But to circle back to your comments about getting out — How have you maintained the career that you have in such an isolated place? You made a lot of it happen from Alfred. I'm sure a lot of it had to do with the fact that you had so much time and space to be making the work and developing it into what it is now. But maintaining a career is such a hustle, and if you're not in New York, it's even more of a hustle.
KR: One thing that I did, with another colleague, was to rent a studio for a long weekend and have studio visits, one after another with artists and friends — you were one of them — and people involved in curating. I think having the opportunity to install finished work up on the wall and get some feedback was really important for making and thinking about how the work was going to be shown. Doing that set up more relationships, and that turned into things and then things turned into more things from that. And since then, I’ve been keeping up those relationships. Whenever I'm in New York, I try to see at least a few people. I mean, I like to be alone and hang out with only you, but I also try to see at least one or two people that I want to stay in touch with each time.
LM: You're smart about it. Whenever I’m in New York, I'm always like, “I'm seeing everyone and doing everything right now.” And you're good at keeping those relationships but also keeping your sanity.
KR: I don't know if I'm smart about it; we're just different people. That would just totally exhaust me.
LM: Yeah, I get off on it.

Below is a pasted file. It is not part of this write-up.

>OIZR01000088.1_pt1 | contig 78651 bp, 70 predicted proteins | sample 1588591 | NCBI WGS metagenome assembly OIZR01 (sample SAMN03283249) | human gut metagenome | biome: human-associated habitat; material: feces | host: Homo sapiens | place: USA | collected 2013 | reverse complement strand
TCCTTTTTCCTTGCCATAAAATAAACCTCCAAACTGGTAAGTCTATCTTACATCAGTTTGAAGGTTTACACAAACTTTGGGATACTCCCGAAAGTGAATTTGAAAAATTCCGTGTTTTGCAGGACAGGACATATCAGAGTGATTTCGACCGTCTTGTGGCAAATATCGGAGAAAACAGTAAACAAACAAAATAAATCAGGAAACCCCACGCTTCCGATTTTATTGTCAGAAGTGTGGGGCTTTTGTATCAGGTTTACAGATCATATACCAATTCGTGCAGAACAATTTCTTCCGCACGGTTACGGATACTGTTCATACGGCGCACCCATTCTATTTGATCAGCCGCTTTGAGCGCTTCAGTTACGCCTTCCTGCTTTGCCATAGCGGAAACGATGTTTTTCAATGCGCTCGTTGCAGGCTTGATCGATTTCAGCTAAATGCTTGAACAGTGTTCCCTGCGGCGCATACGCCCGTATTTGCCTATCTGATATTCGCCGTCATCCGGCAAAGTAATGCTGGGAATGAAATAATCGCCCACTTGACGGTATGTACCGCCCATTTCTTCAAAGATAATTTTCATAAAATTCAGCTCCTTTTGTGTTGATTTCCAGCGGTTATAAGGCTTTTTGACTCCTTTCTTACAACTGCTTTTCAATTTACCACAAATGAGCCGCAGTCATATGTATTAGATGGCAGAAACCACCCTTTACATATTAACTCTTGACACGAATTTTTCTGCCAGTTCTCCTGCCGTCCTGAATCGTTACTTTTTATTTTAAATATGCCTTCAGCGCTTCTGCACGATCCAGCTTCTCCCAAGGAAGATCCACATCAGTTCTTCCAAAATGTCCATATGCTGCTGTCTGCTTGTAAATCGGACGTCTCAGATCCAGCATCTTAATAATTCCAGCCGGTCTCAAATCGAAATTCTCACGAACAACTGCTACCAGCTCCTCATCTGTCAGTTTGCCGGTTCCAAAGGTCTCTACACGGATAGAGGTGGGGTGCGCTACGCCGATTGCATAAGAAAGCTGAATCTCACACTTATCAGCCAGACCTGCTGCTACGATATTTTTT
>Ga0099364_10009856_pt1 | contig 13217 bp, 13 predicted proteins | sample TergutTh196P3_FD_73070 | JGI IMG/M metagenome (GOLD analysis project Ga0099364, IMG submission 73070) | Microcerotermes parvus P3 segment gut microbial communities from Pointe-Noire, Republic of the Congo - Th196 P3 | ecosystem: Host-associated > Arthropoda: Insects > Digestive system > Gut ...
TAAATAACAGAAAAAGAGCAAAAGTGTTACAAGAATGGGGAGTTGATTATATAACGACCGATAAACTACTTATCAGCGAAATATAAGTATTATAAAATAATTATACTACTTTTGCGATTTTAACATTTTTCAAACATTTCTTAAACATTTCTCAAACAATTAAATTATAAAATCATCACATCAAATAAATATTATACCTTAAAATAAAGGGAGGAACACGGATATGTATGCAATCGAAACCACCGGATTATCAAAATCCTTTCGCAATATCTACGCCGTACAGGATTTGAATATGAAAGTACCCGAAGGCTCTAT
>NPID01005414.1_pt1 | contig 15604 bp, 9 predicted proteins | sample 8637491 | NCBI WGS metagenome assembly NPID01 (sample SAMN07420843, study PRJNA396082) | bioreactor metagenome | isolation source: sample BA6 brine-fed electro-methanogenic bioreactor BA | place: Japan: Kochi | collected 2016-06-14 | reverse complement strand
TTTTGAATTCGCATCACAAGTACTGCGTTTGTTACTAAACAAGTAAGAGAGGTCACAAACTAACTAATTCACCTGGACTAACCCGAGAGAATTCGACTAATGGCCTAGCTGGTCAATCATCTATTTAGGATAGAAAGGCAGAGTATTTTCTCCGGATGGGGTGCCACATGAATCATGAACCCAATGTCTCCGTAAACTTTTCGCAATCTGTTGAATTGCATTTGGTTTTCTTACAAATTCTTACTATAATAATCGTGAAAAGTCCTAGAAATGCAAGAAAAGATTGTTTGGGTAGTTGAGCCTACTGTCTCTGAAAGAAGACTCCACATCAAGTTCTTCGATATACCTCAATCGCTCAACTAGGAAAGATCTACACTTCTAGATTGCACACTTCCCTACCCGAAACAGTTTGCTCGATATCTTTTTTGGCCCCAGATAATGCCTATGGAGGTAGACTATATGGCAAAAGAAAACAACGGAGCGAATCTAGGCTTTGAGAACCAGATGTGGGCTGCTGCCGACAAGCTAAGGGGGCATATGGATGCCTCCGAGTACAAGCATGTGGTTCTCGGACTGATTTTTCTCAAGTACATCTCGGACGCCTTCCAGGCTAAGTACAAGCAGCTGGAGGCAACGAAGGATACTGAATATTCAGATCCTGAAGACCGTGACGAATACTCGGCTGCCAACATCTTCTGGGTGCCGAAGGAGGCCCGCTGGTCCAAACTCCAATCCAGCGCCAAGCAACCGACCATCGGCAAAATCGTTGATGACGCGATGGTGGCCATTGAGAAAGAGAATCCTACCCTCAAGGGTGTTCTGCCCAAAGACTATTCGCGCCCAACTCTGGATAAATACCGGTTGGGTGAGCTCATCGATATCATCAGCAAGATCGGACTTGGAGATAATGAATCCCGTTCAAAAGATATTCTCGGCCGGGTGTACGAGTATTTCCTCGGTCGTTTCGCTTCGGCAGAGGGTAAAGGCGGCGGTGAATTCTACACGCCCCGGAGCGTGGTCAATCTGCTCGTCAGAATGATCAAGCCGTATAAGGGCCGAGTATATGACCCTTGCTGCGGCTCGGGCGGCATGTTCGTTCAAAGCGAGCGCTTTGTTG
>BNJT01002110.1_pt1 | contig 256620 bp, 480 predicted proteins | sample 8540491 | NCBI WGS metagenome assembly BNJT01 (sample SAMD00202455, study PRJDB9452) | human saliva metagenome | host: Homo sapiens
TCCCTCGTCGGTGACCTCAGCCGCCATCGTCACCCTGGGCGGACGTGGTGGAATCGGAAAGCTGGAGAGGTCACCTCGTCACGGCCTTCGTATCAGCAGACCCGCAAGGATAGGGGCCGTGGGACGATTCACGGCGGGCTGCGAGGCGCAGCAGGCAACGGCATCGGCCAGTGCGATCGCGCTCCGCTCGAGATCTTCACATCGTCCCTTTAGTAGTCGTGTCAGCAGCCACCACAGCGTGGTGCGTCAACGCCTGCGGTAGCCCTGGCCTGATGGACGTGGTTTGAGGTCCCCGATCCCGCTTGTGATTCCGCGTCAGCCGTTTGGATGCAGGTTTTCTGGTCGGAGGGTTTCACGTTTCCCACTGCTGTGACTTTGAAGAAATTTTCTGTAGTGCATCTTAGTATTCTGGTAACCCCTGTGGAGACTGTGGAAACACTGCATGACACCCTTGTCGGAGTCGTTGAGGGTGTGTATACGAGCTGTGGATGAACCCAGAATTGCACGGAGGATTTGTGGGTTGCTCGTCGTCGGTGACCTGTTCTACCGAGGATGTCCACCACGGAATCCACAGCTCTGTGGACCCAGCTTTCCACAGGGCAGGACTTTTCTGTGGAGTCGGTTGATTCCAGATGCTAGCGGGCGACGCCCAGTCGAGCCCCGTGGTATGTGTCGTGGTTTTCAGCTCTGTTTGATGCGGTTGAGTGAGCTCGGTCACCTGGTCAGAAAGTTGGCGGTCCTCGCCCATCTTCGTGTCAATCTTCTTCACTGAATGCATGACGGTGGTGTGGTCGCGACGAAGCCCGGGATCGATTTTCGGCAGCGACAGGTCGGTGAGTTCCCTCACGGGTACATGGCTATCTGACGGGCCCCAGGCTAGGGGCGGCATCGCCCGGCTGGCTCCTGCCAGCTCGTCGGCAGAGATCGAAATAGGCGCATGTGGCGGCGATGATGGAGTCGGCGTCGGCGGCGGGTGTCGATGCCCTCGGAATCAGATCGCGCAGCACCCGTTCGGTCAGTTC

KR: It often feels like a huge disadvantage to be in Alfred because of our remoteness, but it is easy to get in the car and just go when you need to.
And because of the time and space we have in Alfred, and the fact that there's literally nothing else to do, we just crank work. I don't think that happens in New York in the same way, with commuting and jobs and shows, all these things going on constantly. I started this body of work and just dug in.
LM: Yeah, that's definitely true. It can feel sometimes like you go through these cycles of “Oh this is really amazing” and then, “I need to get the fuck out of here, I can't do this anymore.” Which is why sabbatical is really good. I've gone through so many different moments of wondering if I should stay or if I want to live here. I lived in New York for a while too and commuted. I miss it so much sometimes, but I also think about how lucky I am that I have a job that gives me the time and space to make work, and that really is the most important thing. To me, it seems that living in Alfred has offered you a lot because you’re dedicated to your practice, you work hard and continue to stay engaged.
KR: Yeah, I wouldn't be half as productive or thoughtful with my work if I were in New York. You just have constant distractions there. And here it's really easy to focus and question and think and step back and have that uninterrupted time to kind of face those things.
Lydia McCarthy is an artist and educator based in Rochester. She teaches photography in the School of Art and Design at Alfred University.